The next class was tough by an older lady, and I’m not exactly sure what it was. Yuta said it was something to do with textiles. And we had books open to pages showing what fibres are used to make different fabrics. As well as what seemed to be a recipe book. Catherine wonders if if was a continuation of home economics. But anyways, I couldn’t understand what was going on at all, since the teacher was just talking at the front of the class. At one point everyone got out their uniform jackets and looked at the tag. I assume they were seeing what materials it was made of. But later in the class, she came to the back and tried to explain to me, but I still couldn’t really understand. She had a little bit of English, so it was able to answer her when she asked what my t shirt was made of, and then understand when she was showing me different foods in the recipe book. She also asked me to got to the front if the class and tell everyone my favourite Canadian foods. Breakfast, lunch, and supper. In Japanese of course. I didn’t want to try to explain that I don’t really have favourite foods, I like most food, so instead I said cinnamon swirls for breakfast (those actually are my favourite breakfast), soup and sandwiches for lunch, and pizza for supper. I don’t know if these constituted as “Canadian” foods, but I didn’t really know what did. Other than salmon, and maple syrup, and poutine…
The next class was English. The teacher was an older Japanese man, and his English was good. However, it wasn’t perfect in terms of pronunciation and such. It was a breath of fresh air to be able to converse with someone in English, but I think that unless you are super fluent, native English speakers should teach English. That said he was good at it, and it was really nice to be able to be understood, and understand! In the class, after going over some basics, the date, weather, etc, and singing a (Christmas?!? Already?!?) song, the teacher said that the class had a good English opportunity with me being there, and invited me up to the front. I had already been up to introduce myself in English, but this time we did a question and answer thing. I totally agree with him that I’m a good chance to practice English, even though I don’t like being put on the spit so much. But it went well. A lot of the kids were shy to speak, which I understand, but I was impressed by their English. I was able to understand and respond, but often they didn’t understand my response and the Sensei had to translate. One of the answeres they did understand was my favourite wild animal. And for some reason everyone found it very funny when I said it was a monkey.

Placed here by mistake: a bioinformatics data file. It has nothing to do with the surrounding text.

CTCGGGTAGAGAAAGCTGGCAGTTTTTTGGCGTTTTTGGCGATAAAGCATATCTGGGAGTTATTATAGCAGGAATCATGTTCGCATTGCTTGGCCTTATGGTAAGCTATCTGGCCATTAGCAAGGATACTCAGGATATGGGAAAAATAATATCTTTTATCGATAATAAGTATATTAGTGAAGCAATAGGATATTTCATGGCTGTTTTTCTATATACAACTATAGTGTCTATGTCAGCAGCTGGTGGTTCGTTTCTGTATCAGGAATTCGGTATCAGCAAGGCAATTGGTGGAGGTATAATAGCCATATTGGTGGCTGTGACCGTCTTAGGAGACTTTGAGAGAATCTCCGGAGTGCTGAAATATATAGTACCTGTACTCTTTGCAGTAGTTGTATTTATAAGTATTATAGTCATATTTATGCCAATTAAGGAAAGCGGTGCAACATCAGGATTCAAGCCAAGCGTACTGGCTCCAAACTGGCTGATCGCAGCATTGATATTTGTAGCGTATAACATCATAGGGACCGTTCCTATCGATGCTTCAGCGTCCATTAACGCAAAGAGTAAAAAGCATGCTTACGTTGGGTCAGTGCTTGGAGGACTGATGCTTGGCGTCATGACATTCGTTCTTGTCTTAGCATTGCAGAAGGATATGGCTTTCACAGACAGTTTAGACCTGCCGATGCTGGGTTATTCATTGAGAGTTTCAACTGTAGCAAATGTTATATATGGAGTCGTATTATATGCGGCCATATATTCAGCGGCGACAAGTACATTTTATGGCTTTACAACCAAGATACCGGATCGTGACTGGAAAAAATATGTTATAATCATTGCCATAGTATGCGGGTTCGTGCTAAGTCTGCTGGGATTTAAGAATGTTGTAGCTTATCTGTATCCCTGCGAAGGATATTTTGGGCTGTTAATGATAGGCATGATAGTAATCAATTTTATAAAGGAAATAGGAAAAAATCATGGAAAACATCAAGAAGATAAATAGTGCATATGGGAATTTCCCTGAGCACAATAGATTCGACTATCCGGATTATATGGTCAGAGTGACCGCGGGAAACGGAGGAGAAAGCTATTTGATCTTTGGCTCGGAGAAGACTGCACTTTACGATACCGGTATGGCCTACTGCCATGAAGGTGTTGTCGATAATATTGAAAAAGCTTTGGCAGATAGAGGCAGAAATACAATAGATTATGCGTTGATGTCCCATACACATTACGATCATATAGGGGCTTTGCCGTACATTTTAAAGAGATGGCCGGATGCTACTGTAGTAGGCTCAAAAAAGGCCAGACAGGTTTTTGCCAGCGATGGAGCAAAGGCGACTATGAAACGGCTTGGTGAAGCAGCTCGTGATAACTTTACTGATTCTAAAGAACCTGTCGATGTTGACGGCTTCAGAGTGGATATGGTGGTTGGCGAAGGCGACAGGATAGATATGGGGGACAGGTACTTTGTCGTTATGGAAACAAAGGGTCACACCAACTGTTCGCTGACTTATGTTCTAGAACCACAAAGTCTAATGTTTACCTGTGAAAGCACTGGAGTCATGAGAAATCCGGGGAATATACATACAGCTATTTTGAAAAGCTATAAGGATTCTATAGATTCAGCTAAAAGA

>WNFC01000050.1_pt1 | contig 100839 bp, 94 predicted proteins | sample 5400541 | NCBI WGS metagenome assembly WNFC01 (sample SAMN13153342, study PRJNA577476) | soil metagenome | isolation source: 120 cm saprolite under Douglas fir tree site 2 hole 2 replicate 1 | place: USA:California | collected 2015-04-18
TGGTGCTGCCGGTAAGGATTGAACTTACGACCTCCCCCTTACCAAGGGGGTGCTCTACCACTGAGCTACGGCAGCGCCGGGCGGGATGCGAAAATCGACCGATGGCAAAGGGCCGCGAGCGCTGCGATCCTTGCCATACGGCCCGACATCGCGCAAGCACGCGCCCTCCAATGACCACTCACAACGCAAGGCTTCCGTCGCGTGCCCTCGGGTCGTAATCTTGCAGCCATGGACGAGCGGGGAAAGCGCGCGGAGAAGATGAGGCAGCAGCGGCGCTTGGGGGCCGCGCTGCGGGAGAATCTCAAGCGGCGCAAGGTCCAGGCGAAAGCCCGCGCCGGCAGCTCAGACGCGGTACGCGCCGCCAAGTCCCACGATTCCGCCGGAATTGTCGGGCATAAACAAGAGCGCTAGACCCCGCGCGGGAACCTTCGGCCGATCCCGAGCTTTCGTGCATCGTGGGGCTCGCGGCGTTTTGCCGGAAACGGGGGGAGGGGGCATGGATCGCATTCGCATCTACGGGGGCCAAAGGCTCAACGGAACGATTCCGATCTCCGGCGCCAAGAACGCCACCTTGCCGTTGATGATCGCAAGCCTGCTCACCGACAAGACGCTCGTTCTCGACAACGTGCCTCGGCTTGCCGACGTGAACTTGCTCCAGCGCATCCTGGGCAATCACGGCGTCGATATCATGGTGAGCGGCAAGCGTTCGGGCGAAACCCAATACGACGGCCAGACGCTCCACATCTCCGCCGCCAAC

In the end I stood up front for around forty minutes, but even so not everyone asked a question. The class is over thirty students so that was understandable. In fact, it’s a really big school, around 1200 students in just three grades. So each grade is split into several classes to make It manageable. But still! I remember more than 20 students being crowded at my old school. And grades the whole school (from pre kindergarten to grade eight) wasn’t even three hundreds students!
During short breaks throughout the day, and lunch, I was able to hangout with my classmates. And every time they seemed to find a lot of enjoyment pointing at others and saying “he/she’s crazy”, to which the person would say they weren’t, and that someone else was. Then sometimes they would say “He’s ichiban (number one) crazy, she’s niban” etc. It was pretty funny, but I wonder if crazy is more of an insult in Japan, because no one wanted be be called crazy. But none of it was serious, it was all joking of course.
The next class we had was industrial arts. I had really been looking forward to this one! And I was not disappointed, as we made chopsticks. The Sensei explained everything to the rest of the class, then once they got started he was able to help me out. I went to the front (which wasn’t a big deal, since everyone else was working), and he showed me what to do. Everyone got two rectangular pieces of wood (in fact I had seen the exact same pieces at Tokyu Hands), and put them into a jig of sorts. Then we had to plane it down. Of course we had to rotate and change the pieces as we went along so that each side would be even. Once I got going it was really easy, and felt great! It was nice to get my hands on some wood after such a long time without. Once I had finished the planing, I had two rectangular, tapering, chopsticks! Next all I had to do was sanded them down. But as I was sanding, I hit a crack, and one of the pieces split a bit. But the Sensei was able to glue it for me, so I’ll just have to finish sanding it when I get home since the pair is uneven smoothness. The other students are going to be working on these for a while, so they were also making a chopstick pillow. But I was glad with what I had done, and I was really glad the teacher was so nice and helpful.